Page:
“We haven’t done a great lot of things” John reflects… “We’ve seen a lot of country, and met a lot of people.” From a Kent Saddlery perspective this comment speaks heaps about the couples versatility – their ability to adjust to wherever they’ve been placed at any time, and their interest in, and commitment to the people in the local community, and the workers in their care. John has a record number of workers who come back for a second round, some for much longer. With laconic humour, John adds, “If they do their job, they’re right!”

Although keeping up with the many changes in the industry has resulted in a necessary shift of methodology, John has always maintained a keen interest in bronco branding. “You don’t see much of it in this country”, but in keeping with his continuing passion to keep the skills of broncoing alive, John was the organising person for a bronco branding event at the Centenary celebrations of the Brunette Races. They first experienced bronco branding when they were at “Nappa Merrie”, and attended an event at Cameron Corner (where Qld, NSW and SA meet). Real brands were used, with a Sire on the side (mock brands are used in current competitions). Around 5pm, and with 10 cartons of beer to ‘spur them on’; competitors were given the order, “Go at it!” “There was a huge cloud of dust; you could only just see horses, ropes, people running, cattle bellowing,… Just chaos! How nobody got hurt in the middle of it, nobody knows, but the dust settled, and they were all still standing.”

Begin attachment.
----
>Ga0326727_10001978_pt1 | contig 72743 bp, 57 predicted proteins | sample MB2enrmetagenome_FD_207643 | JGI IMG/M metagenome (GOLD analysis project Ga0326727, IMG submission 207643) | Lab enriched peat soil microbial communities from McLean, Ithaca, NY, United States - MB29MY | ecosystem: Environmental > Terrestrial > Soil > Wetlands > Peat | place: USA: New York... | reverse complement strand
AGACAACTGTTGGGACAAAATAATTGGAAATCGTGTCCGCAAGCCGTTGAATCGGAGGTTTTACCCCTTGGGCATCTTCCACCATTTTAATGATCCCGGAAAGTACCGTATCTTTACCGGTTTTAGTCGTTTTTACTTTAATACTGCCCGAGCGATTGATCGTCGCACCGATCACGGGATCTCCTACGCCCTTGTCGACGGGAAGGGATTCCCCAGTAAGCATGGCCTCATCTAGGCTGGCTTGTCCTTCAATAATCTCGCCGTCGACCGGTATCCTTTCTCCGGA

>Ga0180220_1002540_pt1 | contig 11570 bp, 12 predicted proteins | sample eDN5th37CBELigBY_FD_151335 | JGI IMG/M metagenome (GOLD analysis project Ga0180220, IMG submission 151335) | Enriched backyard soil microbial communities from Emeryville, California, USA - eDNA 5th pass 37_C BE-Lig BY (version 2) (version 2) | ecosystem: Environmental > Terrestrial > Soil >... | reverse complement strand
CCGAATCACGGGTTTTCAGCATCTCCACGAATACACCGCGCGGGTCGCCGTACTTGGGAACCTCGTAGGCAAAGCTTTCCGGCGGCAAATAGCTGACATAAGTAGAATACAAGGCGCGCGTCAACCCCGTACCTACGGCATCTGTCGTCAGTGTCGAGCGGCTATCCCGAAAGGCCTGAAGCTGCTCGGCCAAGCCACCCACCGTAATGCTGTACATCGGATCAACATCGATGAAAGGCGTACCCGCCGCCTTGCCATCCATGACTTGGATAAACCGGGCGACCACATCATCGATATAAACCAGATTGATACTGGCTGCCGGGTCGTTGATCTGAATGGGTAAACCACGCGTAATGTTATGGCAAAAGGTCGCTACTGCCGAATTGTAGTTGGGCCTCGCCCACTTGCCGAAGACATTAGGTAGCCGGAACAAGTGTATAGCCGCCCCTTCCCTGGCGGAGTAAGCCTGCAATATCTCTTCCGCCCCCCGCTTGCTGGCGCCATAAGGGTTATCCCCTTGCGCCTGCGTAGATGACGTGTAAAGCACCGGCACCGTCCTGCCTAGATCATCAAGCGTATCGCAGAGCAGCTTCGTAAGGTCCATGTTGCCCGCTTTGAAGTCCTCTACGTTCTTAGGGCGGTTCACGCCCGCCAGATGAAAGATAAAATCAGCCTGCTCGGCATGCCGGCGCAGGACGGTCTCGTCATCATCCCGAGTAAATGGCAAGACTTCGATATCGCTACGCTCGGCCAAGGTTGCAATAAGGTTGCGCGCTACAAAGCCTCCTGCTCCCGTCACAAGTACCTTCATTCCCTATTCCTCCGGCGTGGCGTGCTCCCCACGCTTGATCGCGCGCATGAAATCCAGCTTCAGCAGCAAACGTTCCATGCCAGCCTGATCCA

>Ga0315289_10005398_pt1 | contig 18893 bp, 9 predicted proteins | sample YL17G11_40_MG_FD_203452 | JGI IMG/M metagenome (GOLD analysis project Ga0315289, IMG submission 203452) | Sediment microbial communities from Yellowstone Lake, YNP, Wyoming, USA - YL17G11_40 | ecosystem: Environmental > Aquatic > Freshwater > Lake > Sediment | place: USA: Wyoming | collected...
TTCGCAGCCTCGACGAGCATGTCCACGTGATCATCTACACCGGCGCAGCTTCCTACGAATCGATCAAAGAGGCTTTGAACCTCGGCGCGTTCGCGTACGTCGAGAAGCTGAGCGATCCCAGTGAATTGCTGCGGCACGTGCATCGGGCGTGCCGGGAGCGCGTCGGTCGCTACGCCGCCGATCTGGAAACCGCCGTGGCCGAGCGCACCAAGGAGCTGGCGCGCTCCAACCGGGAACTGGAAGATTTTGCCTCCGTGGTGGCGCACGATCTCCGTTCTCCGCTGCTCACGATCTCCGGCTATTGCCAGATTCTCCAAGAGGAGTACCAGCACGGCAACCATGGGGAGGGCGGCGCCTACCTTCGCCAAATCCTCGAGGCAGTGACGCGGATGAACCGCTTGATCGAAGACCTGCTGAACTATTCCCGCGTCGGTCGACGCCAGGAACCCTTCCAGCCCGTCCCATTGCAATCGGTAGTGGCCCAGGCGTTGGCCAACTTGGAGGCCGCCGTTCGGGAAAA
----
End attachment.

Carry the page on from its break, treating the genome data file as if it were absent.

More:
The couple appreciate Stanbroke Pastoral Co. “They’ve looked after us well, with good conditions, holidays and schooling for our three kids. Personally, we’ve had our ups and downs, and if you sit down and think about it, we love the lifestyle out here…. To walk out of an evening…. It’s just beautiful.”